You’re supposed to see through the fake stuff to be funny, I guess. I don’t know, “cynical” makes me think like he’s pretending things are worse than they are.

Have you ever had career aspirations that flat-out failed, either because of bad timing, or it simply wasn’t your forte?

Sure. I’ve had parts that I read for and wanted and didn’t get. I’ve certainly had disappointments, so I can relate to that. It’s never gotten to the point where I just dropped out the way Ben does. Something good has always come about, but I can see that feeling. It’s not just his professional life. His divorce and the trouble with his daughter — there are a lot of grim things in his world, including his personal outlook. You don’t know how much he’s bringing on himself, or if it’s just circumstances.

01072010_WonderfulWorld4.jpgBen imposes that gloomy outlook on his daughter, which makes me curious if there are any beliefs or truths you have reservations about telling your kids while they’re still young?

My son is right at an age when you start to realize, “Wow, he’s learning how to deal with things by the way I’m doing it.” I am the example for him, and it’s hard. I’ll lose my temper with the dog, and he says, “Why were you so angry at the dog?” I wasn’t so angry. You just start having to be very careful. They really suck it in from what you do. The arguments you might have in the family, they’re going to remember all that forever. I wish I had a solution as to what to avoid with children, and what not to. I can relate to Ben. It’s hard to know what kind of worldview to give a kid.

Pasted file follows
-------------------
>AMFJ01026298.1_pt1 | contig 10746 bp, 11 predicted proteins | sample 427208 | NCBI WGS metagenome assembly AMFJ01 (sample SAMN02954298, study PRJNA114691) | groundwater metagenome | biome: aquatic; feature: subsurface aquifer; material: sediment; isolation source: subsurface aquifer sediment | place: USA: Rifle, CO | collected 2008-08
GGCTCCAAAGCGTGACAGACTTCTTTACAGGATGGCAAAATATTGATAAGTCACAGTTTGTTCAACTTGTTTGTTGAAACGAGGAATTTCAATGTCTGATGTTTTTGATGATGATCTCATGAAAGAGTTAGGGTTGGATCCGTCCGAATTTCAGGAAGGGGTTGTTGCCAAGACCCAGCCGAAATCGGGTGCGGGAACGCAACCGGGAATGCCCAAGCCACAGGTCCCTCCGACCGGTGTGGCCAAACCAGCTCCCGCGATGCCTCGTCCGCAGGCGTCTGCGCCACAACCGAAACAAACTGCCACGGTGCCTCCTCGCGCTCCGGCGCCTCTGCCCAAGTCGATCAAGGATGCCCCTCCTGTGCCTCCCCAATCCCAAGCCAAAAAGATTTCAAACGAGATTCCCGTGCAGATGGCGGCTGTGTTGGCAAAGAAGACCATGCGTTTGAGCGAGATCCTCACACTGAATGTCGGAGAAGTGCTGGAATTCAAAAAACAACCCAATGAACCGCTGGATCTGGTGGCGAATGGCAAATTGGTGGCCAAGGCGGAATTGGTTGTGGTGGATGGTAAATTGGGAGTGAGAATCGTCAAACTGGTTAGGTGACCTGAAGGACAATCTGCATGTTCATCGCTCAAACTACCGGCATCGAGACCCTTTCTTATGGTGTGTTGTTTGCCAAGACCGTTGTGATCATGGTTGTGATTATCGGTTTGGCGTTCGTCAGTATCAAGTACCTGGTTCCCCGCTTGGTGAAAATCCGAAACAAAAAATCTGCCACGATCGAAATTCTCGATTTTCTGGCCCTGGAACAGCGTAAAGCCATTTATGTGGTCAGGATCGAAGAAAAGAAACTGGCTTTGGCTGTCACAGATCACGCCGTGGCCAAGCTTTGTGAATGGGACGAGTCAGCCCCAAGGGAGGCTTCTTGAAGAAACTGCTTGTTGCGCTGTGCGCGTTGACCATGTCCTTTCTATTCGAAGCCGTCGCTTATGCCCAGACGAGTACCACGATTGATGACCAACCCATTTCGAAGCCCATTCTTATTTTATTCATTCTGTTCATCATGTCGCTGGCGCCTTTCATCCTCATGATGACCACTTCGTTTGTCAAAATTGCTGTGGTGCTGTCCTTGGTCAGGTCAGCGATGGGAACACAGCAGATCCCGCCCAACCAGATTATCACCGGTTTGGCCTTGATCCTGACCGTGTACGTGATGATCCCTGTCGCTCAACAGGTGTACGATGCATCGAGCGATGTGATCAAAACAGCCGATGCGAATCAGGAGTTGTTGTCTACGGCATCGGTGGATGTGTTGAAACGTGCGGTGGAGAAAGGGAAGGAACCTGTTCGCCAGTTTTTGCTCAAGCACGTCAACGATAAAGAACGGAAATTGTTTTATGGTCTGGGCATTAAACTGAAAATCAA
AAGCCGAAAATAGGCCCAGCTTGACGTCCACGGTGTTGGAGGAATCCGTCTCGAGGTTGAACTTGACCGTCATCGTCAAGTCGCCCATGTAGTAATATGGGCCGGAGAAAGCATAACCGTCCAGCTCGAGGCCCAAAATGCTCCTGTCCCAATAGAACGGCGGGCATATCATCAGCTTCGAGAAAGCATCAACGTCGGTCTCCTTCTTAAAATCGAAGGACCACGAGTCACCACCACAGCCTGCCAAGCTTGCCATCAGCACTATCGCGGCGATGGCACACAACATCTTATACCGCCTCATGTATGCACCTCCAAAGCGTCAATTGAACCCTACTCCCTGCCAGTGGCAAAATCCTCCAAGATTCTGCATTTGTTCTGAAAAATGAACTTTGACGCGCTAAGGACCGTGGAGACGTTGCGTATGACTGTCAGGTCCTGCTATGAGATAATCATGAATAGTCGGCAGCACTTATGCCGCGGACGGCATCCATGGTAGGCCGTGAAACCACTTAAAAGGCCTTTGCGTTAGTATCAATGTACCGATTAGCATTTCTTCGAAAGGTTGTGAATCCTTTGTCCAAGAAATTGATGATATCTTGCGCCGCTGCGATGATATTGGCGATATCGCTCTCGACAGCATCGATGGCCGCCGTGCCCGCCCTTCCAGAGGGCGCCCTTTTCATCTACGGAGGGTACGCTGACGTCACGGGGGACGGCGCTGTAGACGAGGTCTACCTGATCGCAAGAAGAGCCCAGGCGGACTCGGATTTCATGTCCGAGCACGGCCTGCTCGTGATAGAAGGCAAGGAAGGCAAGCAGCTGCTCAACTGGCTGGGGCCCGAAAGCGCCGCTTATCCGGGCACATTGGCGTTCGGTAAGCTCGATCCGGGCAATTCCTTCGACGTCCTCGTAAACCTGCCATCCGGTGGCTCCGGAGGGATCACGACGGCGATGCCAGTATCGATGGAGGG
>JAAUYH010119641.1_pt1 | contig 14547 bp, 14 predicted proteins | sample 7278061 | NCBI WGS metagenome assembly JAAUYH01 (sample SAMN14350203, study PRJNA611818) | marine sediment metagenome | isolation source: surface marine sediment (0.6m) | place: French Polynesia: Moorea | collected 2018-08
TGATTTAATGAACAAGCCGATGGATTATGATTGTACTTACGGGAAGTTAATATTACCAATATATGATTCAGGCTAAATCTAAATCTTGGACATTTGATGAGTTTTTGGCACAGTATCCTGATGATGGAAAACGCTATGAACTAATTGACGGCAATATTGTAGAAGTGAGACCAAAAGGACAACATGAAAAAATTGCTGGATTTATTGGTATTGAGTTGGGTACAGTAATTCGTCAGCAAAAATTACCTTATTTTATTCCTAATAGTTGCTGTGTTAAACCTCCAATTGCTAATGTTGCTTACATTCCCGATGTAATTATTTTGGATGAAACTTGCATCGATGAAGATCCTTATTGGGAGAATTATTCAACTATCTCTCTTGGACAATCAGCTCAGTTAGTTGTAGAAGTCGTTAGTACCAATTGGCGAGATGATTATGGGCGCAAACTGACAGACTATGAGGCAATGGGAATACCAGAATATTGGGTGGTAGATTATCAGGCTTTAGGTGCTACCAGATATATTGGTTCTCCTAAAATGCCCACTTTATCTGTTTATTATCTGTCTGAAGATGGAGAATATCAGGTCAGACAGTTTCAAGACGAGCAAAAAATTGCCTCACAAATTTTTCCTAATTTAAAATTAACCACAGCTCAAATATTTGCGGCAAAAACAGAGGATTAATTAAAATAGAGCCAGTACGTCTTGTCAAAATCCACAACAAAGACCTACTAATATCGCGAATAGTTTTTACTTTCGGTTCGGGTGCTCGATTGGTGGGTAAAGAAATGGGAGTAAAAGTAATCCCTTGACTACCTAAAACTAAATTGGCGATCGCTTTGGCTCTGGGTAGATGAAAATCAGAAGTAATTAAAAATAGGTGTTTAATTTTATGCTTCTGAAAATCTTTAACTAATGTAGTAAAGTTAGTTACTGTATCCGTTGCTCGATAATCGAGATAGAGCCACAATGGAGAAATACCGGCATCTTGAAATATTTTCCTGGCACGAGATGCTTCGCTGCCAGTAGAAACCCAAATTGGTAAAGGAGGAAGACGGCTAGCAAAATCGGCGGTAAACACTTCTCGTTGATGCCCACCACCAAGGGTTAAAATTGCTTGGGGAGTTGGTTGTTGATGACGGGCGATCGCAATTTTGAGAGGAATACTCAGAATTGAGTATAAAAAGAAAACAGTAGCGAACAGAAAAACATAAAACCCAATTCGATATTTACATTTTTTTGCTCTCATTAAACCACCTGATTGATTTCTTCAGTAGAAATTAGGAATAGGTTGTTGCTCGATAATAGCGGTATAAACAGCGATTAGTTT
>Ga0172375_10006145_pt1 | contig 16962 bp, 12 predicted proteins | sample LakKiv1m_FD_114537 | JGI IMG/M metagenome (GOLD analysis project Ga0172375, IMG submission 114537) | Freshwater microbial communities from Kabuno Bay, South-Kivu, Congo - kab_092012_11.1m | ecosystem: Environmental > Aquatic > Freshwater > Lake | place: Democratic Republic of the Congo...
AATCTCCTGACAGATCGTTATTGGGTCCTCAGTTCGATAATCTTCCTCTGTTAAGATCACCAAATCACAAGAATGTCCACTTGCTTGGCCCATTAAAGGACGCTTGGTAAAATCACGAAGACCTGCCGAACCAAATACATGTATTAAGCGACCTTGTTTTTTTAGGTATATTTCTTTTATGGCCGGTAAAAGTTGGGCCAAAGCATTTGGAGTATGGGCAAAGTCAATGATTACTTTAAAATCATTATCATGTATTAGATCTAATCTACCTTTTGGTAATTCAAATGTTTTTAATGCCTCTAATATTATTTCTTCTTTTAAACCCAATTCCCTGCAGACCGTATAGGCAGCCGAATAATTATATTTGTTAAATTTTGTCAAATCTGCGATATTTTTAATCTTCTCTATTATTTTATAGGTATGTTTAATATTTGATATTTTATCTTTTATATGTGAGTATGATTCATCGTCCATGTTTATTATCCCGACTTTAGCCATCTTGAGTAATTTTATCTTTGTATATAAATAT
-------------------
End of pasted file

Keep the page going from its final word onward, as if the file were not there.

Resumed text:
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The Best Of The Last

Portlandia Goes Out With A Bang

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The end is near. In mere days Portlandia wraps up its final season, and oh what a season it’s been. Lucky for you, you can watch the entire season right now right here and on the IFC app, including this free episode courtesy of Subaru.

But now, let’s take a moment to look back at some of the new classics Fred and Carrie have so thoughtfully bestowed upon us. (We’ll be looking back through tear-blurred eyes, but you do you.)

Couples Dinner

It’s not that being single sucks, it’s that you suck if you’re single.

Cancel it!

A sketch for anyone who has cancelled more appointments than they’ve kept. Which is everyone.

Forgotten America

This one’s a “Serial” killer…everything both right and wrong about true crime podcasts.

Wedding Planners

The only bad wedding is a boring wedding.

Disaster Hut

It’s only the end of the world if your doomsday kit doesn’t include rosé.

Catch up on Portlandia’s final episodes on demand and at IFC.com

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Your Portlandia Personality Test